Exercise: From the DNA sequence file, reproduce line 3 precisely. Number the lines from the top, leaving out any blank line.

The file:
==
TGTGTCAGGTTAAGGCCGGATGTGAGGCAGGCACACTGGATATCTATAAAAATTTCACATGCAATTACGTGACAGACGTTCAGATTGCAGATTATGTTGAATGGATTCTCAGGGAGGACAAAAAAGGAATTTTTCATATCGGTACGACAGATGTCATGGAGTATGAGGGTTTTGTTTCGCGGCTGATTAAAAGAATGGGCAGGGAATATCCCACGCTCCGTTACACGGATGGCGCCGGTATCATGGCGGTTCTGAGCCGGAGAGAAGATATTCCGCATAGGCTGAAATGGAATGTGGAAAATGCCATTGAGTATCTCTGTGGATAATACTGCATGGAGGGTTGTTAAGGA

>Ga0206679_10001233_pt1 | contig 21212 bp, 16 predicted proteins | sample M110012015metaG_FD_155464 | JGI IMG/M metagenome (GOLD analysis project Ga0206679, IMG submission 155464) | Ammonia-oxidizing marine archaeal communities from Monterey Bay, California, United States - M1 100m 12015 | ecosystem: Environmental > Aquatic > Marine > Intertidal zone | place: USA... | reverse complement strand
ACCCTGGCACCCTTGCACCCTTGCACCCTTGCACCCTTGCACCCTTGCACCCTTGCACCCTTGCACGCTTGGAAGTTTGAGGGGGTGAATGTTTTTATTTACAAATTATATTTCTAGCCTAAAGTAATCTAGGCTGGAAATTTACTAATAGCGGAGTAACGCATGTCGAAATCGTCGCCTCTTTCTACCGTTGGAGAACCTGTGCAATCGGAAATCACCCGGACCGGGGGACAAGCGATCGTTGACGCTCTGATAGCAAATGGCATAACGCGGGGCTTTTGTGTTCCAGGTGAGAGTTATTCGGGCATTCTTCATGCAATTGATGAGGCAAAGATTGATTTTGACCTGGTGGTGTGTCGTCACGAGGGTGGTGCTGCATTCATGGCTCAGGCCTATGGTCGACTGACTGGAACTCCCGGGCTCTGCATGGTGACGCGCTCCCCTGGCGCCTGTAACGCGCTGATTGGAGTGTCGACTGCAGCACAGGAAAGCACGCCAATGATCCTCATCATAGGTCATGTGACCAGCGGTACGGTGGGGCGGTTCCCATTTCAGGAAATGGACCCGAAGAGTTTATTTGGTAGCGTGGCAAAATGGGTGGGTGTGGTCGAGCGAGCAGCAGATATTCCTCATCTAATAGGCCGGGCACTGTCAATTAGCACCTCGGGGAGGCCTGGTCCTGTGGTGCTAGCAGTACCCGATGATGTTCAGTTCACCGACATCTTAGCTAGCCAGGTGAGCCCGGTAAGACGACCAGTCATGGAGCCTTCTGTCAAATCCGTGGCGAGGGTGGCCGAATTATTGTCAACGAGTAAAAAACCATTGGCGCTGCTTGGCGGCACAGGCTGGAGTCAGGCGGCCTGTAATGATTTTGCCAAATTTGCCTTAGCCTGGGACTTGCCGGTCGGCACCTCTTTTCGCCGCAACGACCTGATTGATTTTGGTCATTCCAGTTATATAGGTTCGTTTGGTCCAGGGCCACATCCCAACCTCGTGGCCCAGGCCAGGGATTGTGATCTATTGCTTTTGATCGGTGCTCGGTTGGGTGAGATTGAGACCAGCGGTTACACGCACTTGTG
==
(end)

ACCCTGGCACCCTTGCACCCTTGCACCCTTGCACCCTTGCACCCTTGCACCCTTGCACCCTTGCACGCTTGGAAGTTTGAGGGGGTGAATGTTTTTATTTACAAATTATATTTCTAGCCTAAAGTAATCTAGGCTGGAAATTTACTAATAGCGGAGTAACGCATGTCGAAATCGTCGCCTCTTTCTACCGTTGGAGAACCTGTGCAATCGGAAATCACCCGGACCGGGGGACAAGCGATCGTTGACGCTCTGATAGCAAATGGCATAACGCGGGGCTTTTGTGTTCCAGGTGAGAGTTATTCGGGCATTCTTCATGCAATTGATGAGGCAAAGATTGATTTTGACCTGGTGGTGTGTCGTCACGAGGGTGGTGCTGCATTCATGGCTCAGGCCTATGGTCGACTGACTGGAACTCCCGGGCTCTGCATGGTGACGCGCTCCCCTGGCGCCTGTAACGCGCTGATTGGAGTGTCGACTGCAGCACAGGAAAGCACGCCAATGATCCTCATCATAGGTCATGTGACCAGCGGTACGGTGGGGCGGTTCCCATTTCAGGAAATGGACCCGAAGAGTTTATTTGGTAGCGTGGCAAAATGGGTGGGTGTGGTCGAGCGAGCAGCAGATATTCCTCATCTAATAGGCCGGGCACTGTCAATTAGCACCTCGGGGAGGCCTGGTCCTGTGGTGCTAGCAGTACCCGATGATGTTCAGTTCACCGACATCTTAGCTAGCCAGGTGAGCCCGGTAAGACGACCAGTCATGGAGCCTTCTGTCAAATCCGTGGCGAGGGTGGCCGAATTATTGTCAACGAGTAAAAAACCATTGGCGCTGCTTGGCGGCACAGGCTGGAGTCAGGCGGCCTGTAATGATTTTGCCAAATTTGCCTTAGCCTGGGACTTGCCGGTCGGCACCTCTTTTCGCCGCAACGACCTGATTGATTTTGGTCATTCCAGTTATATAGGTTCGTTTGGTCCAGGGCCACATCCCAACCTCGTGGCCCAGGCCAGGGATTGTGATCTATTGCTTTTGATCGGTGCTCGGTTGGGTGAGATTGAGACCAGCGGTTACACGCACTTGTG